Lofthouse also provides some additions to the story of the Stone’s subsequent removal for a dairy slab, claiming that “bowls of milk turned to blood” when put on the Stone and that a “young maid-servant was witched and died soon after”. Perhaps most significantly, she was told that moving the Stone to the dairy took “a team of six horses… and in doing so every man had a wrench, crushed fingers or bruised toes.” Conversely, it only took one horse to return the Stone to its original position. Finally, Lofthouse asserts that following its restoration, a holly tree – often credited with apotropaic powers – was planted above the Stone to bolster its efficacy.

Whether these features had always been part of the legend or had accrued through retelling since the story was first written down is not clear and now impossible to ascertain. But whilst the former possibility may be true, it is important to bear the alternative in mind. It is sadly all too common for popular writers on folkloric topics to fail to identify the stages in the development of a legend and accept that some may not always have existed in the oral tradition. This oversight has all too often led to erroneous conclusions.

For instance, in their 1976 work, The Secret Country, seminal earth mysterians, Janet and Colin Bord suggest that “the Written Stone was originally a standing stone, or… it was, intentionally or accidentally, placed on the site of a standing stone”. They base this hypothesis largely on the fact that several of the legends attached to the Written Stone bear similarities to legends associated with ancient standing stones and other prehistoric monuments, scattered throughout the British Isles.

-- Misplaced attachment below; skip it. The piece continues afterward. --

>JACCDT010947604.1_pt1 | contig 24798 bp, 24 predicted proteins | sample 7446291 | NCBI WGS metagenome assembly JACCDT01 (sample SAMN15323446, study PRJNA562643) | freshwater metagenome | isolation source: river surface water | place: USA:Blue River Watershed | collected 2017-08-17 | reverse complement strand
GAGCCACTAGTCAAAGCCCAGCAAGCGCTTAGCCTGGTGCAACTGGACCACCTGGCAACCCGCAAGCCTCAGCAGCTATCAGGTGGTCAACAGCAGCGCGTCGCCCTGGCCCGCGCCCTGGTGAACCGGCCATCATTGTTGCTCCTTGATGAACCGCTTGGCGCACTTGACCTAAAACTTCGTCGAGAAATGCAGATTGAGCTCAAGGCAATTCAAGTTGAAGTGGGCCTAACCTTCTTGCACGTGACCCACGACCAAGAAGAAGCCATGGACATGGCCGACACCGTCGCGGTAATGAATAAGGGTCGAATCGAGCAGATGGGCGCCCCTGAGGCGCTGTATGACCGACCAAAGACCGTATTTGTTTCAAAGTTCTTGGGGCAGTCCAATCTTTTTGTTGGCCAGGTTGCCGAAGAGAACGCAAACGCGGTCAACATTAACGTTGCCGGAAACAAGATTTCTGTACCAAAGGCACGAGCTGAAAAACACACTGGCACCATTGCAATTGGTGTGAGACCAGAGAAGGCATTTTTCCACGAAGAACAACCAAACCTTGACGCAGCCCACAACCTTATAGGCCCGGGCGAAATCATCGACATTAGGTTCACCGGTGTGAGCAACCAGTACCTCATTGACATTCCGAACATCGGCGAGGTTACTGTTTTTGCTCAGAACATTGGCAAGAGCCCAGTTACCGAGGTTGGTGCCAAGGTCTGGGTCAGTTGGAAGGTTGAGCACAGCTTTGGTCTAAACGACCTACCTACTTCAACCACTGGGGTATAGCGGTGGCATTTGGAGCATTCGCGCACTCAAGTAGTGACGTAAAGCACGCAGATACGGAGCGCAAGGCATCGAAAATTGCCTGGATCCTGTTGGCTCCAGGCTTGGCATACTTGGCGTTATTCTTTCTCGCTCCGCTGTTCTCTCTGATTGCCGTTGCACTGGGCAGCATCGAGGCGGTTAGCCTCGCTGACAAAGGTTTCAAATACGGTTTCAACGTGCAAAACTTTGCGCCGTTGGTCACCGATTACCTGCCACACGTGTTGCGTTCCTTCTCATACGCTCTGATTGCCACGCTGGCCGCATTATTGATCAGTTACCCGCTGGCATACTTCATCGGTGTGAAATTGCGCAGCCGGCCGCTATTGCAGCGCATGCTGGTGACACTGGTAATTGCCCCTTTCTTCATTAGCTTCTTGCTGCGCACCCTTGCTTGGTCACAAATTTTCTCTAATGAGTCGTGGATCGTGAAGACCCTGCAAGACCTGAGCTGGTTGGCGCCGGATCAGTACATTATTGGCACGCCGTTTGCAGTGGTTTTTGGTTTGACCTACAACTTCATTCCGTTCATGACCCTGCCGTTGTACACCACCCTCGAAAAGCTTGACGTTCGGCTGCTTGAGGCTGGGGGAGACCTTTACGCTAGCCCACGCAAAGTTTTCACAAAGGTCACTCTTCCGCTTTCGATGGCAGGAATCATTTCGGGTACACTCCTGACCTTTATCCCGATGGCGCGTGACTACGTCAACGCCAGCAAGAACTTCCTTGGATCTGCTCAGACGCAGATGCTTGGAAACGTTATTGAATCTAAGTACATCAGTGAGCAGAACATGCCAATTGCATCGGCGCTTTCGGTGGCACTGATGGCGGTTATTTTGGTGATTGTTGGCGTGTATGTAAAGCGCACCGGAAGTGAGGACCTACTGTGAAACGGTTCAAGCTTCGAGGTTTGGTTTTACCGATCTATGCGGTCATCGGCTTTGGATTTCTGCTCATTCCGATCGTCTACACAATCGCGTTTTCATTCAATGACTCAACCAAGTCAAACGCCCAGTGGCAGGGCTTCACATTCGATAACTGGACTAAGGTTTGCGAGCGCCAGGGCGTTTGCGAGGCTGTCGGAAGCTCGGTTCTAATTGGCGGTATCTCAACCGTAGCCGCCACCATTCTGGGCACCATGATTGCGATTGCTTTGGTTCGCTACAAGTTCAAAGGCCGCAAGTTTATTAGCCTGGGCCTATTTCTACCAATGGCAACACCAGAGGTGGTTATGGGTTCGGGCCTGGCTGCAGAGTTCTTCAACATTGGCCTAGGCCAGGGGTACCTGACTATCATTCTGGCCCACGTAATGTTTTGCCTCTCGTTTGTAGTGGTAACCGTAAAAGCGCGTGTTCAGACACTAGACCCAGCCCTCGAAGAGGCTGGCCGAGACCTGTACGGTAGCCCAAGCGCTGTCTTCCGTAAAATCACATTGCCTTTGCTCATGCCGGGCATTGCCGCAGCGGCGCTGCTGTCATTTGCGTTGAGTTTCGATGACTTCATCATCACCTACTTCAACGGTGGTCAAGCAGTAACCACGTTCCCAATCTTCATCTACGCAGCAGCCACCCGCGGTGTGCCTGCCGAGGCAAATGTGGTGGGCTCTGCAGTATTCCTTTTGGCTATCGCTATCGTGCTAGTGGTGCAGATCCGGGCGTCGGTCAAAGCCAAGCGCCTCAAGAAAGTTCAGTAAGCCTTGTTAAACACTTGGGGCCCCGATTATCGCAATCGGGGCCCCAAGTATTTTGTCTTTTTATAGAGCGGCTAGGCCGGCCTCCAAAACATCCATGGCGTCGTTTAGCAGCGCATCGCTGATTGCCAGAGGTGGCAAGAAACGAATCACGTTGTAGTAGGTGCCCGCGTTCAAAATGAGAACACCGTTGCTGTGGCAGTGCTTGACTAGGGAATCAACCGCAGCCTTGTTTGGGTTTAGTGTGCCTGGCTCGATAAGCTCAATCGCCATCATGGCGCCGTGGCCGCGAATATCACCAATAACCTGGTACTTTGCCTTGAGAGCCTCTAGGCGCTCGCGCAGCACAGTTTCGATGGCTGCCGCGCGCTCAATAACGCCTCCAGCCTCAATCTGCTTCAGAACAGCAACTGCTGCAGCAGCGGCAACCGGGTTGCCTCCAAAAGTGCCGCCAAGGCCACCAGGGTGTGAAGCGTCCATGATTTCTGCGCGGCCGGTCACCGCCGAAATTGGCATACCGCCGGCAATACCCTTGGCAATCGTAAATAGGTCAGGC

From this, the Bords work the site into their system of “earth energies” channelled by a vast network of “leys”, whose power had been recognised and tapped by prehistoric man. They conclude that the Written Stone “took over the older stone’s energy current” and explain the various paranormal activity experienced in its vicinity as the result of unexpected discharges of this energy current, or as coded stories which had preserved this lost knowledge over thousands of years.

In the Bords’ own words, “The earth currents were manipulated by the men who raised the standing stones, the routes of the currents being guides and marked by these standing stones and other structure, and at these points the currents could also be released and controlled at certain times… Any interference with the sites on this ‘grid’ caused an imbalance, or a leaking of current… When the nodal points of the system were disturbed, the result was the general disruption of the current and so humans and cattle died, and in other stranger ways the tenor of people’s lives was adversely affected”.

It is certainly true that the various traditions concerning the Written Stone echo megalith-lore across the country. In Folklore of Prehistoric Sites In Britain, the veteran archaeologist, Leslie V. Grinsell, recorded numerous occurrences of such motifs under the titles “Immovability” and “Fear of Retribution for Disturbing an Antiquity”. Indeed, these two tropes often appear together: a local farmer decides the stone could be put to use elsewhere, finds it almost impossible to shift and even when he finally does so, suffers a plague of misfortune so great that it necessitates the stone’s return. This task proves to be much more easily accomplished.